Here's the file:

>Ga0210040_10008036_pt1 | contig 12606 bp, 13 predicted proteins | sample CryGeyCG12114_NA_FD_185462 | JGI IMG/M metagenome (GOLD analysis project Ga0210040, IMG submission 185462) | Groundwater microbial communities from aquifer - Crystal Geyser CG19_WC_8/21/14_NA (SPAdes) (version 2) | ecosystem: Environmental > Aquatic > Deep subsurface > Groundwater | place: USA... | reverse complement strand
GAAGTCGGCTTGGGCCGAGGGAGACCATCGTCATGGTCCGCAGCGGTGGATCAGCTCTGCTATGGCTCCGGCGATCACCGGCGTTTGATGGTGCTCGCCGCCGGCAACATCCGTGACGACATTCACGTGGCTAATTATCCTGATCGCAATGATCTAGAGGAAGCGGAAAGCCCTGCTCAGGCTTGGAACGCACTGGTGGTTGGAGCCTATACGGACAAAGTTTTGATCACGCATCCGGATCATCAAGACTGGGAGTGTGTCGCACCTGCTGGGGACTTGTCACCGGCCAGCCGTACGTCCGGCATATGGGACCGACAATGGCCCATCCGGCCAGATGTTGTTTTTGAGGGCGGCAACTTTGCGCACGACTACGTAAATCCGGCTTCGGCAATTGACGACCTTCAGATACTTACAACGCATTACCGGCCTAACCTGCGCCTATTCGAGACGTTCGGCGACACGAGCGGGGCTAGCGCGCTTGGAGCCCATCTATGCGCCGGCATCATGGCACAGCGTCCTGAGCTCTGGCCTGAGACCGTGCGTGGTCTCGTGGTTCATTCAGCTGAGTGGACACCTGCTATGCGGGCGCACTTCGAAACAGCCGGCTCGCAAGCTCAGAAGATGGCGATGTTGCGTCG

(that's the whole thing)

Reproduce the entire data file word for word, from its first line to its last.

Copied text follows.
>Ga0210040_10008036_pt1 | contig 12606 bp, 13 predicted proteins | sample CryGeyCG12114_NA_FD_185462 | JGI IMG/M metagenome (GOLD analysis project Ga0210040, IMG submission 185462) | Groundwater microbial communities from aquifer - Crystal Geyser CG19_WC_8/21/14_NA (SPAdes) (version 2) | ecosystem: Environmental > Aquatic > Deep subsurface > Groundwater | place: USA... | reverse complement strand
GAAGTCGGCTTGGGCCGAGGGAGACCATCGTCATGGTCCGCAGCGGTGGATCAGCTCTGCTATGGCTCCGGCGATCACCGGCGTTTGATGGTGCTCGCCGCCGGCAACATCCGTGACGACATTCACGTGGCTAATTATCCTGATCGCAATGATCTAGAGGAAGCGGAAAGCCCTGCTCAGGCTTGGAACGCACTGGTGGTTGGAGCCTATACGGACAAAGTTTTGATCACGCATCCGGATCATCAAGACTGGGAGTGTGTCGCACCTGCTGGGGACTTGTCACCGGCCAGCCGTACGTCCGGCATATGGGACCGACAATGGCCCATCCGGCCAGATGTTGTTTTTGAGGGCGGCAACTTTGCGCACGACTACGTAAATCCGGCTTCGGCAATTGACGACCTTCAGATACTTACAACGCATTACCGGCCTAACCTGCGCCTATTCGAGACGTTCGGCGACACGAGCGGGGCTAGCGCGCTTGGAGCCCATCTATGCGCCGGCATCATGGCACAGCGTCCTGAGCTCTGGCCTGAGACCGTGCGTGGTCTCGTGGTTCATTCAGCTGAGTGGACACCTGCTATGCGGGCGCACTTCGAAACAGCCGGCTCGCAAGCTCAGAAGATGGCGATGTTGCGTCG